“With the exception of 1972 and 1984, West Virginia also voted for the Democratic presidential nominee from 1932 to 1996, and it hasn’t elected a GOP senator for generations,” Stricherz writes. “Missouri, Kentucky, Arkansas and Ohio all went for Jimmy Carter in 1976 and for Bill Clinton twice. All but Ohio have been dominated by Democrats at the congressional and gubernatorial levels for decades. But all five went for George W. Bush in 2000 and 2004.”
Stricherz seems to suggest that the Democratic Party has no choice but to woo these voters if it hopes to win in November. The most crucial state is probably Pennsylvania, the home state the late Robert P. Casey and a keystone in the Democrats’ strategy to reaching 270.
Florida political sage Adam Smith doesn’t think so.
Smith, the political editor for the St. Pete’s Times, penned a hypothetical memo to Barack Obama on Saturday warning him about the dangers of “blowing off 27 electoral votes.” Despite resounding GOP victories in the last two gubernatorial elections and a 5 point win by George W. Bush in 2004, Smith says “Democrats haven’t been better positioned to pick off Florida since 2000, maybe even since 1976.”
Consider the stats:
- In the 37 Florida counties with at least 50,000 voters — more than 90 percent of the electorate — Democrats have gained ground among registered voters in 30, while Republicans lost ground in 26. For the first time in many cycles, voters are registering as Democrats at a faster rate than they are registering as independents. Republicans are gaining mainly in North Florida counties that have been voting Republican for years anyway, while Democrats are gaining in battleground areas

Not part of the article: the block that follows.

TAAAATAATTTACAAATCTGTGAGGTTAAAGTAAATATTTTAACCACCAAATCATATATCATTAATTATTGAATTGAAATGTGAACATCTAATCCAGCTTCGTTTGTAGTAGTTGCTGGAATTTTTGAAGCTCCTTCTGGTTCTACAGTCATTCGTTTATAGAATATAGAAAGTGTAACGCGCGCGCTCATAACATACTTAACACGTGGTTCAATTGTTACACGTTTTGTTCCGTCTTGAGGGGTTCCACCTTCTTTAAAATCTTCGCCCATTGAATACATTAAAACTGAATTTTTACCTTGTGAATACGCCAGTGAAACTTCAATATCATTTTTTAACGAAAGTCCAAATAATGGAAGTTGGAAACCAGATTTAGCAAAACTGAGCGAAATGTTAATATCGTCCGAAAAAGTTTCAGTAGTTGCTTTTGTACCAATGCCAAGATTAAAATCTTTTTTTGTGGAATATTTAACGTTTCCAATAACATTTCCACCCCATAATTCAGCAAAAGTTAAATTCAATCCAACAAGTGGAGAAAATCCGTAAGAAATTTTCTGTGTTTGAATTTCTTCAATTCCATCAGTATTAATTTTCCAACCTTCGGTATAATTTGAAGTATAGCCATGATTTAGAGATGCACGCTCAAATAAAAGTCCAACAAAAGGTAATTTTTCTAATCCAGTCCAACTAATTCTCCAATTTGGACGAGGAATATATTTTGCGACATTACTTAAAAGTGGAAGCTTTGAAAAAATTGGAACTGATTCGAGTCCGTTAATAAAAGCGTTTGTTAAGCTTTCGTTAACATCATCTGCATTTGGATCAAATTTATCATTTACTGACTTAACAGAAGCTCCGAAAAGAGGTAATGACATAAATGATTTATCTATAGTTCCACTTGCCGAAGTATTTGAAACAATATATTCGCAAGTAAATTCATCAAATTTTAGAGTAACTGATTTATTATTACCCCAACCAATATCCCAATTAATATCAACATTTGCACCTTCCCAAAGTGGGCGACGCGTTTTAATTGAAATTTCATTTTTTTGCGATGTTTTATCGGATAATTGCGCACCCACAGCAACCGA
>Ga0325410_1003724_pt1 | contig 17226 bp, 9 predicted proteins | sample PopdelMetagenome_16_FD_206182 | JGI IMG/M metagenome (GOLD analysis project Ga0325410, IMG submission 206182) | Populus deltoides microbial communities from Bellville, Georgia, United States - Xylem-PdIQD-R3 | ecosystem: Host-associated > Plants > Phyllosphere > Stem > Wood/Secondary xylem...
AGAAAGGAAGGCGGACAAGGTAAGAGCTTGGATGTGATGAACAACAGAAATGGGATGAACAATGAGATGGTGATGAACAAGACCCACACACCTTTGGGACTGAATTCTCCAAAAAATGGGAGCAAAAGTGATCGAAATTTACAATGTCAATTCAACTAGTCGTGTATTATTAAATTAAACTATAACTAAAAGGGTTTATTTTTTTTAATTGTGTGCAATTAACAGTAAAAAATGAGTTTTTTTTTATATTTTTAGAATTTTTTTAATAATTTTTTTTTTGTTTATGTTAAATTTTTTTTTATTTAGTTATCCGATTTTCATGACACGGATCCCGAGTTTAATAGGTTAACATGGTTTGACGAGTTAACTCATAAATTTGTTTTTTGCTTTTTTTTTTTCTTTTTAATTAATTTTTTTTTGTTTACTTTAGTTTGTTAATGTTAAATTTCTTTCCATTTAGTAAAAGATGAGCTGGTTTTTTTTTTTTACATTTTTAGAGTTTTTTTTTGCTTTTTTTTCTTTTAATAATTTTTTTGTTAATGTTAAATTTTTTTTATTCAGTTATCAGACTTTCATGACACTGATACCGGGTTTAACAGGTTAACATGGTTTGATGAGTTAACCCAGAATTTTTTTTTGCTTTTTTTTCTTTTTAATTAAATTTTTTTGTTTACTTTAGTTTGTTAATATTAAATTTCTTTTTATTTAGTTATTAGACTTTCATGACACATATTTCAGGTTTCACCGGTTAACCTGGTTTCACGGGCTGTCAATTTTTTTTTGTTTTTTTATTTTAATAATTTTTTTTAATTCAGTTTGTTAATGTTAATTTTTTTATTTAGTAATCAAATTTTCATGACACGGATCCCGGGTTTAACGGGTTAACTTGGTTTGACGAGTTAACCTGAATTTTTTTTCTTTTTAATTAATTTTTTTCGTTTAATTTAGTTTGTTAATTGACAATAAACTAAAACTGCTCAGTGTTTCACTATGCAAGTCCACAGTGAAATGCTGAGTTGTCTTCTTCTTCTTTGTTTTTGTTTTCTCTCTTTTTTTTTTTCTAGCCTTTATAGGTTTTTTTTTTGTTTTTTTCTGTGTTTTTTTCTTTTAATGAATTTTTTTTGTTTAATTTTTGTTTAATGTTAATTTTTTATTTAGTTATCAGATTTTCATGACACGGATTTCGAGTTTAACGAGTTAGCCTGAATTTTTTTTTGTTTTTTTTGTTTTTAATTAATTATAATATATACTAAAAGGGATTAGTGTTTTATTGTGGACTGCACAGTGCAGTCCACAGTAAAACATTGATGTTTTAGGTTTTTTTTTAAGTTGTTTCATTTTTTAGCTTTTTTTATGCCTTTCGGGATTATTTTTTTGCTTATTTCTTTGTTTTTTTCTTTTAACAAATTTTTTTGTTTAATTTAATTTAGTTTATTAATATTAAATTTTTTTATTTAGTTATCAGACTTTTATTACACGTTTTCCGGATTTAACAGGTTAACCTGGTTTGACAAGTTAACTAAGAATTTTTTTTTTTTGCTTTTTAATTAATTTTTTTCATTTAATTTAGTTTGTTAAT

- A few weeks ago, Democrats overtook Republicans in voter registration among Hispanics, a crucial voter group that could account for 15 percent of the Florida vote in November. Senator, a Democrat now represents Little Havana in the state House, something nobody would have imagined a few years ago.
- Look at the 22 counties where Al Gore received 45 percent to 55 percent of the vote in 2000. Since that virtually tied election, the Democrats’ net registration advantage has grown by more than 100,000. In a state that decided the 2000 election by 537 votes, you bet it matters that today Democrats have more registered voters in a bellwether like Pinellas County, where Republicans in 2000 had a nearly 28,000-voter advantage. Or that in the mega battleground of Miami-Dade County, Democrats have had a net registration gain of nearly 59,000 since 2000.
- Out of Florida’s 120 state House districts, 77 have become more Democratic in registration, which helps explain why nine House seats have shifted from Republican to Democrat since 2006, the best performance Democrats have had in decades. Likewise, Democrats picked off three congressional seats in 2006, and Democrat Alex Sink easily won a hard-fought statewide campaign for chief financial officer.
The evidence is certainly compelling that Democrats could have a solid shot at Florida. The downside for them, according to Smith, is that McCain is “a nearly ideal candidate for Florida: strong among veterans, Hispanics, and potentially among independent and swing voters.”
Either way, Florida is gaining political clout every year and by 2012 will have 29 electoral votes. Democrats will abandon it at their own peril.
In Mecklenberg County, N.C., which is home to Charlotte, Barack Obama cruised to victory with 70%. But if you look at the map below of where Hillary Clinton did well, it looks like she ran much better in the outskirts of the web.
Clinton in Mecklenberg County, N.C. (Charlotte Observer)